One Day at a Time: Season 4, Episode 5 (Perfect)

In an episode titled "Perfect," all would expect Penelope Alvarez (Justina Machado) to be a raging perfectionist pushing all around her.  Surprising she was the level, collected force in this episode.  Perfect was indeed enjoyable but failed to outshine the theses in the prior four episodes.  Episodes 1-4 worked with the six principles (and uniquely assimilated India de Beaufort, Ed Quinn and Sheridan Pierce side players) streamed into one theme.  "Perfect" bisected the episode into two folds -- the drama in the Alvarez household, and Schneider's flat upstairs.  It is welcome to see the male cast members working with meatier material, and hopefully the next time they are on display the cast will have one story going on.  And perhaps in more of a welcome inanimate guest star, Lydia's drapes.

Most sitcoms with with a primary and secondary plot, or "A story" and "B story."  Perfect featured this though intersections were scarce.  The "A" and "B" element stories contrasted without a common theme beside the word titling the episode.  Downstairs, life centers around the teenage woes of Alex (Marcel Ruiz) and Elena (Isabella Gomez) muddling through their futures (always welcome).  Upstairs, Schneider (Todd Grinnell) and Avery (de Beaufort) jump started their story with Ruckus the clown whose IMDB resume includes The Poltergeist, Scary Movie 2 and both It films.  How do these two plots coincide?  Perhaps as well as mayonnaise and chocolate cake.  Both plots were successful yet failed to bake into a successful episode.

The disappointing element was this was Marcel Ruiz' opportunity to have the spotlight and the disorganized chaos overshadowed him (again).  Ruiz' performance is the calmest among the cast which is welcome in a fiery, eccentric and overwhelming cast.  The three ladies in Alex's family can command and overdo an episode at the drop of a hat.  And his fellow males Schneider and Leslie (Stephen Tobolowsky) are eccentric scene stealers.  When Alex is front and center, Ruiz knocks it out of the park as the definition of a teenager, as proven when he was busted vaping in Season 3.  "Perfect" failed to showcase Alex's venture as he first asks for $500 from his head(s) of the household, inside 10 minutes divulging he desires to take a fashion design class.  The Netflix version would have played the mystery for an episode, figuring out what Alex wants the money for before launching the follow-up.  The mystery is solved inside an anti-climatic scene featuring ODAAT's best featured player -- Lydia's drapes.  The shocker was instead of her graceful hands gripping them, they instead were fiercely handled by Penelope.  The drapes became more memorable than Alex divulging the mystery.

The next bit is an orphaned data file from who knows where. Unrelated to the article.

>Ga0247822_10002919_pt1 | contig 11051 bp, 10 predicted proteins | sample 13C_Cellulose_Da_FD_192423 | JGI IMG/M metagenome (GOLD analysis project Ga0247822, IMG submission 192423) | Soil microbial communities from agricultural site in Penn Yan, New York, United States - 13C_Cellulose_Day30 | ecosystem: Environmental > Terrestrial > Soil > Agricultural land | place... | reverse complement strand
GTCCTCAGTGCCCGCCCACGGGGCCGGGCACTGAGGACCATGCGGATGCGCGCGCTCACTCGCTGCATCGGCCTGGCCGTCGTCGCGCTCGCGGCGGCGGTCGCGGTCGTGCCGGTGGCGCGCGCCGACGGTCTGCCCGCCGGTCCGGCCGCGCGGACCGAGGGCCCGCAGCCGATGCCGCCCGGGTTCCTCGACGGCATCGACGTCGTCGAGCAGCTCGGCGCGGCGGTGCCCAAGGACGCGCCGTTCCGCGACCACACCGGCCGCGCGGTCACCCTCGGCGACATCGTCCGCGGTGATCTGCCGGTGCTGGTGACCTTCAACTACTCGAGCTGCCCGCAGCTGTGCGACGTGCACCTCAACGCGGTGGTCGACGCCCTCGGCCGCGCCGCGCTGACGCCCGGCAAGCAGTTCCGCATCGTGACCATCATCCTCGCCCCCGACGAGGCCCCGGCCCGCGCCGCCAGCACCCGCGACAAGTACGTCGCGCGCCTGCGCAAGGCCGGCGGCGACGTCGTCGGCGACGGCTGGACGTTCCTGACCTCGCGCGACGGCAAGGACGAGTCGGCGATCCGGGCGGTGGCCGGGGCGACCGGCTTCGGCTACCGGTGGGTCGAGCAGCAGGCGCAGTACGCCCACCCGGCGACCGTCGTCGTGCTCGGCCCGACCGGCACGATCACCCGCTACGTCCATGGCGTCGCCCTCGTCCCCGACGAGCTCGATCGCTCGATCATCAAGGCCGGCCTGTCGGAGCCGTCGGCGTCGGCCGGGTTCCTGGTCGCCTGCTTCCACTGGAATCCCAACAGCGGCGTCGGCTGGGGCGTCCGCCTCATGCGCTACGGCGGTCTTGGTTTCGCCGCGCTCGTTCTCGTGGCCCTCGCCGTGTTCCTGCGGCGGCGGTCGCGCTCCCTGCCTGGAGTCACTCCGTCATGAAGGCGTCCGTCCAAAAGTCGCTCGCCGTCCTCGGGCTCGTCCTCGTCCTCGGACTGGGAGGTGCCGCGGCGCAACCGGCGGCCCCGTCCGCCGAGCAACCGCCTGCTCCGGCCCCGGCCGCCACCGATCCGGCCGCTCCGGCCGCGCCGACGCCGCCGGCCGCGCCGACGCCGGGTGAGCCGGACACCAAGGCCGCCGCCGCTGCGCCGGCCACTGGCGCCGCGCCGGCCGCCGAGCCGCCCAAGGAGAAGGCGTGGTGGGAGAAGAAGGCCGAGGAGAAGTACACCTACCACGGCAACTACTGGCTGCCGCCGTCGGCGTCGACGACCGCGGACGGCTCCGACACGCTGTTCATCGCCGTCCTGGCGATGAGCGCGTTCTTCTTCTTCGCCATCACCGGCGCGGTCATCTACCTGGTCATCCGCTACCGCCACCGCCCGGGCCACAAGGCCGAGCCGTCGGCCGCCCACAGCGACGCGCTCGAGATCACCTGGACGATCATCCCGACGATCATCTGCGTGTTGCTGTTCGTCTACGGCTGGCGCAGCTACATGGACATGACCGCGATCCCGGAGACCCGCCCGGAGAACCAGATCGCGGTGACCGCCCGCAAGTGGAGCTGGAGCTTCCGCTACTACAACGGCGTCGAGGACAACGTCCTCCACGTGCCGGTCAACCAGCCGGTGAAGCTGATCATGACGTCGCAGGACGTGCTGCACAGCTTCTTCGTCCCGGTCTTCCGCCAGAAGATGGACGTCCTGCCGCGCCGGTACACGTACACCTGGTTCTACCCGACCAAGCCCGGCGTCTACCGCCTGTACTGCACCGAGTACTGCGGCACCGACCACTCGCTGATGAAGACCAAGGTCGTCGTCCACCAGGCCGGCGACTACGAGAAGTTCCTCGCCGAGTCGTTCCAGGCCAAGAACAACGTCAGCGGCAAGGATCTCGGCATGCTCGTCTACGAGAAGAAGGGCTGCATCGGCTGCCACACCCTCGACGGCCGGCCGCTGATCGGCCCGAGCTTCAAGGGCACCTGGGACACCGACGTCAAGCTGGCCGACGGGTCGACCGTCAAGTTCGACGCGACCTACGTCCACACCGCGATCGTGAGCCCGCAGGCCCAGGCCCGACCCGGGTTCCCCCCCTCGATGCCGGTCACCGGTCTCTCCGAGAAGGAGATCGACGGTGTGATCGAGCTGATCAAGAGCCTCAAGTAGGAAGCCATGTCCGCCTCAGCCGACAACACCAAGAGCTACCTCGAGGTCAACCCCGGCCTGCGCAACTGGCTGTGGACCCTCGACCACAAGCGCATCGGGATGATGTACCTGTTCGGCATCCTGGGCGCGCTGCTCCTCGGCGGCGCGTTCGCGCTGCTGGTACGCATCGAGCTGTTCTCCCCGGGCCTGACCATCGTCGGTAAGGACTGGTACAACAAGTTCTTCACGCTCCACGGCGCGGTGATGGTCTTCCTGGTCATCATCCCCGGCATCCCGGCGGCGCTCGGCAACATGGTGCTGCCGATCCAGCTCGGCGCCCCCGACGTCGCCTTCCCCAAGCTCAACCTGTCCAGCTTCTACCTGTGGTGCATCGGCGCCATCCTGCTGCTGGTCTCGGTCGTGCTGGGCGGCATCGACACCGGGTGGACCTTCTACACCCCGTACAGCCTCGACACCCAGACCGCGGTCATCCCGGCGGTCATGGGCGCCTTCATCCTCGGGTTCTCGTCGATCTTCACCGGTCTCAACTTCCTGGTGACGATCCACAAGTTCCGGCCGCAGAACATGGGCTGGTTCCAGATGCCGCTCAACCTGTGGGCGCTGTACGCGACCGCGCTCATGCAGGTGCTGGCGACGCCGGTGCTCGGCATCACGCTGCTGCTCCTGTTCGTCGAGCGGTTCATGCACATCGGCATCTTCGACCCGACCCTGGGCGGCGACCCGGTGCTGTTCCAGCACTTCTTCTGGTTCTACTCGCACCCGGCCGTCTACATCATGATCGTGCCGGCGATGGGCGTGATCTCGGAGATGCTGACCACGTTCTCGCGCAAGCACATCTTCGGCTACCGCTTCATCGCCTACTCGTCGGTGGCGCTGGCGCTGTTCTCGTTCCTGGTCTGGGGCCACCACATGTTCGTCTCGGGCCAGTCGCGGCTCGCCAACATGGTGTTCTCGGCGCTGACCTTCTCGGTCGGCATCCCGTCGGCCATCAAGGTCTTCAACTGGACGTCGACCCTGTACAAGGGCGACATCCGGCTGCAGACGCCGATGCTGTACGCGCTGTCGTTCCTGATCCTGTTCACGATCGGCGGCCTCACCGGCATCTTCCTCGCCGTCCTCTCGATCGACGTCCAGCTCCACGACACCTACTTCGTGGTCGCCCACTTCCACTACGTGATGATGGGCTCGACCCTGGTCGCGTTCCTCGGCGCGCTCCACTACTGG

The mystery was he wanted to take a fashion design class, with Penelope being uncharacteristically calm and supportive.  The brief glory was Lydia and Penelope switch roles as the supporting female, welcome indeed.  Penelope's calmness almost flattened the episode, save for the final third which she unload in the expected parenting.  Lined in between the Alvarez plot is Elena spastically figuring out her Yale entrance essay.  Initially perceived to be a predominant plot, it turns to side fodder in no time flat with Elena devolving to cartoonish.  Gomez has proven she can carry an episode , whether as the main course or side player.  Still, Elena could have proven as effective in mention without visual in this episode, a failure in utilizing the cast. 

Upstairs, Leslie bestows a family heirloom unto Schneider and Avery -- his beloved childhood toy, Ruckus the clown.  It would appear having a demonic toy in their possession would be Schneider and Avery's central focus given their supporting status.  Their centralized theme could have commanded an entire episode as the two overthink Leslie's ominous comment of having children destroyed his marriage, leading to conflicts atop of the Alvarez flat.  The "A" and "B" plots of course beautifully resolve by the close with downstairs featuring the lesson of nothing comes easy and keep trying, while upstairs features a breathtaking moment and learning sometimes we overthink what others say. 

The A and B plot in "Perfect" were successful, but perhaps could have worked better as two episodes.  Alex's fashion design arc, as well as Schneider and Avery's fight were two worthy stories.  The trouble is too many beats (and characters) were missed compacting the action into 21 minutes.  Schneider would have tooled perfectly into Alex giving up too easily, and Lydia and Penelope would have plied perfectly into discussing marital and familial woes.  Regardless of how this bisected episode played out, both folds advanced plots.  It is unfortunate only one more episode is to come till the "mid season finale" due to COVD-19, but again let's enjoy the factor that One Day at a Time survived the cancellation plague that was 2019.

Grade: C+

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